Nissan offers the Sentra in S, SV, SR and SL trim levels, plus the SR Turbo and NISMO performance models, and a choice of eight colors. All models come with its Xtronic continuously variable transmission, while the S, SR Turbo and NISMO are available in a manual for fans of stick shift.
Updates for 2018 are minor but include automatic emergency braking, rear-view monitor and 5-inch color display with streaming audio via Bluetooth and Siri Eyes-Free.
With this buyer's guide, Autoblog aims to help you make an educated decision about whether or not to buy the 2018 Nissan Sentra. We'll touch on safety and reliability ratings, engine specs, horsepower, fuel economy ratings and pricing. And we'll conclude with a summary of Autoblog's most recent test-drive of the Sentra.
Nissan Sentra safety ratingsIn crash testing, the 2018 Nissan Sentra gets an overall rating of four out of five stars from the National Highway Traffic Safety Administration. It further gets four-star ratings for front- and rollover-crash protection, while NHTSA gives it five stars for side crash protection.
The Sentra earns "good" ratings nearly across the board from the Insurance Institute for Highway Safety, which conducts its own series of crash tests and evaluates measures like driver- and passenger-side small overlap front crashes, which replicate what happens when a vehicle clips an object on either of its front corners. It gets a "poor" rating for its headlights, however, which is one of IIHS' newer areas of focus and one where many models have suffered in its ratings.
Ratings may differ for Sentras from other model years. Be sure to visit the NHTSA and IIHS websites to review ratings on the specific vehicle you're researching.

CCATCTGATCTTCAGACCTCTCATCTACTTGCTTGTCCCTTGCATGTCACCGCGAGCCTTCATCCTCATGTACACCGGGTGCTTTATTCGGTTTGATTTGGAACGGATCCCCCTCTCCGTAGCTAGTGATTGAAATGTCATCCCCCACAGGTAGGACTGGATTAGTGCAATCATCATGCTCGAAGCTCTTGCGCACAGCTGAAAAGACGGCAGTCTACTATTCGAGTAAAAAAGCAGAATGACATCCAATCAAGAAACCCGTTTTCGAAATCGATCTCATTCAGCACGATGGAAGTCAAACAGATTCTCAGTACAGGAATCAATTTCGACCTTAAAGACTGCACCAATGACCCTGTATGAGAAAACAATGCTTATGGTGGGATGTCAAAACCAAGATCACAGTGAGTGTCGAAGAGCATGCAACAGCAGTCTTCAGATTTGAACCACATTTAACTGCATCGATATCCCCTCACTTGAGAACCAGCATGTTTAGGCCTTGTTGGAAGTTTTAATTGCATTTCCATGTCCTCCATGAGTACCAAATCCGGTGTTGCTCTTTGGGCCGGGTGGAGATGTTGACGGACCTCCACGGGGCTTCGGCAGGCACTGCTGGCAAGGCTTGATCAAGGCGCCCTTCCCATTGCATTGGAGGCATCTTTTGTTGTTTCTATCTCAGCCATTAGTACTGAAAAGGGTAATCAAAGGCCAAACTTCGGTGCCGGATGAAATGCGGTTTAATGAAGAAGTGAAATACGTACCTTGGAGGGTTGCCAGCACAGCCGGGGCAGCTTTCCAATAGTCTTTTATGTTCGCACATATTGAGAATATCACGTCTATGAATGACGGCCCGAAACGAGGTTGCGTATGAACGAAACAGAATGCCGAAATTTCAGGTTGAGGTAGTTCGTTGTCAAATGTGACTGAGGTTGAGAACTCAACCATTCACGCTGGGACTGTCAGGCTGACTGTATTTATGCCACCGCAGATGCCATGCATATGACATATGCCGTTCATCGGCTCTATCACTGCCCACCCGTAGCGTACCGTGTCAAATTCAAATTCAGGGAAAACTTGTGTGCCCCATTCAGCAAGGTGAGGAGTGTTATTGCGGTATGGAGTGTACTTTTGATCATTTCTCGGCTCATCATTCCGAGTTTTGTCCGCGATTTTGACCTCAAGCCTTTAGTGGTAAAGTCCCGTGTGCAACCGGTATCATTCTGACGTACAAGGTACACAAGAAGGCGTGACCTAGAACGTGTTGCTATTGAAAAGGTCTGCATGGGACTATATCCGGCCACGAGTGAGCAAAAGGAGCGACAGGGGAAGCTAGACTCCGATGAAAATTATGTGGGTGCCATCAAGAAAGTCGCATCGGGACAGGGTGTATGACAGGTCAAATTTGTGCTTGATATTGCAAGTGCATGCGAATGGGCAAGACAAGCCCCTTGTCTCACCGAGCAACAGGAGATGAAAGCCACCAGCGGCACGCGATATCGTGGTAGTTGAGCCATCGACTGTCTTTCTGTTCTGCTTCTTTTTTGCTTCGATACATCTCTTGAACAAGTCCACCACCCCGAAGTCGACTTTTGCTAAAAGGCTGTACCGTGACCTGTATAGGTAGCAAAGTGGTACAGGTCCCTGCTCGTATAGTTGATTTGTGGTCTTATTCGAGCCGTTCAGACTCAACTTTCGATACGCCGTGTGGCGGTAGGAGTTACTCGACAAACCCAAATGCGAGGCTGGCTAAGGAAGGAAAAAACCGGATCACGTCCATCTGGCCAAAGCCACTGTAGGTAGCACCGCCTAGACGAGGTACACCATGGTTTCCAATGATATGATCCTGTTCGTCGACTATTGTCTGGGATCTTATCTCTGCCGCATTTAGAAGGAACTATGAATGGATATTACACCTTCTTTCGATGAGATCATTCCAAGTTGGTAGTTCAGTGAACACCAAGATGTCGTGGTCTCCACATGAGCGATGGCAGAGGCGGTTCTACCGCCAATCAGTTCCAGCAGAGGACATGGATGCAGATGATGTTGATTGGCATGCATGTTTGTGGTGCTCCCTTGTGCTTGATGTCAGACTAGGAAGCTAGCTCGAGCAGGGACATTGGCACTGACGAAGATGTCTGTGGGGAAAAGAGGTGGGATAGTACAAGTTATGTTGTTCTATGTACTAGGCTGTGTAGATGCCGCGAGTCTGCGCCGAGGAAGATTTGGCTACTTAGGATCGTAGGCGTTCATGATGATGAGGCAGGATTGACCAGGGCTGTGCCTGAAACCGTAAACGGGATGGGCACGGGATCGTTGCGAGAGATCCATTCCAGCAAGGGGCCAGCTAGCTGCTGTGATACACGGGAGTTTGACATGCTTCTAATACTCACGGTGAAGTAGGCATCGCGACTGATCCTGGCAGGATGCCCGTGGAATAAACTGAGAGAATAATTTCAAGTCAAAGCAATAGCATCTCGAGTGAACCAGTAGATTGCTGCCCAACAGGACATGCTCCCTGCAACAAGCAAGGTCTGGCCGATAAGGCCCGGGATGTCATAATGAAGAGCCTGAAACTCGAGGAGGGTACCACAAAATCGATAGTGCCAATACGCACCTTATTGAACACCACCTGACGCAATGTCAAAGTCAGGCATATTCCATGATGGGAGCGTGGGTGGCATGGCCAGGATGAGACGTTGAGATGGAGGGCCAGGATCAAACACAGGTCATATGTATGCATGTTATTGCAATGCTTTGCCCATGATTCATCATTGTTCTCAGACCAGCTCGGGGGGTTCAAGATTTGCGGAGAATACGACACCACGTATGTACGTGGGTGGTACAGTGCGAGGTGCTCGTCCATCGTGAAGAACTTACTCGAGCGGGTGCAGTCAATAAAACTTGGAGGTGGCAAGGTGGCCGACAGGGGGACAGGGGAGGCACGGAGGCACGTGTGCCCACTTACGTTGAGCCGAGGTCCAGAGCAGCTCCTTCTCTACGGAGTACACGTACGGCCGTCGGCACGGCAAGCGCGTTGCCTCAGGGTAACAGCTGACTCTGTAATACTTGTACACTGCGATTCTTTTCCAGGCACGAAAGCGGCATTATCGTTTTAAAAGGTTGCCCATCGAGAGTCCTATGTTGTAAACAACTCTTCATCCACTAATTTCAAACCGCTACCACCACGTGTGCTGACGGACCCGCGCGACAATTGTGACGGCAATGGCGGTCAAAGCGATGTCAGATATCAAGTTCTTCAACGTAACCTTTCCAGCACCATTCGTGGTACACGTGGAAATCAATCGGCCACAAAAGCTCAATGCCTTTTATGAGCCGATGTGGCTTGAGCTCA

Is the Nissan Sentra reliable?J.D. Power's most recent ratings are for the 2017 Sentra. It gave the car three out of five stars — "about average" — for both overall quality and overall performance and design. It awarded the sedan four stars — "better than most" — for predicted reliability.
A quick note that Autoblog has raised some concerns with how J.D. Power weighs serious and less-serious reliability issues. You can read about that here.
According to the National Highway Traffic Safety Administration, there have been no recalls of the 2018 Nissan Sentra.
How much interior and cargo room does the Nissan Sentra have?The 2018 Sentra offers 39.4 inches of headroom in the front and 36.7 inches in the rear. Leg room is 42.5 inches and 37.4 inches, respectively.
Cargo volume in the trunk is 15.1 cubic feet.
Nissan Sentra engine specs and horsepowerAll Sentra models, save the SR Turbo and NISMO, come with a 1.8-liter four-cylinder engine that generates 130 horsepower and 125 pound-feet of torque.
The engine powering both the SR Turbo and NISMO is (surprise) a turbocharged 1.6-liter four-cylinder. It kicks output up to 188 horsepower and 177 lb-ft of torque.
How fuel efficient is the 2018 Nissan Sentra?Fuel economy varies slightly between the six-speed manual and Xtronic continuously variable transmissions. The latter is the most fuel-efficient, offering 29 miles per gallon in the city, 37 on the highway and 32 mpg combined. The manual-transmission version offers 27 mpg city, 35 highway and 30 combined.
How much does the Nissan Sentra cost?The 2018 Nissan Sentra S starts at $17,875, including the $885 destination charge, while the SL starts at $24,325.
Want more performance? The SR Turbo starts at $23,375, while the NISMO will set you back $26,675 before options.
Use Autoblog's Smart Car Buying program powered by TrueCar to search out competitive local pricing and savings on the 2018 Nissan Sentra.
Autoblog Nissan Sentra reviewAutoblog last reviewed the 2016 Sentra, which isn't materially different from the 2018 model in most respects. Reviewer Steven J. Ewing wrote that while competitors like the Honda Civic and Mazda3 offer more value for slightly more money, the Sentra "looks better, it's quieter inside, and you can get it with more goodies" than its predecessors. "It's definitely not the enthusiasts' choice, but in the compact class — and especially for Nissan — that doesn't really matter."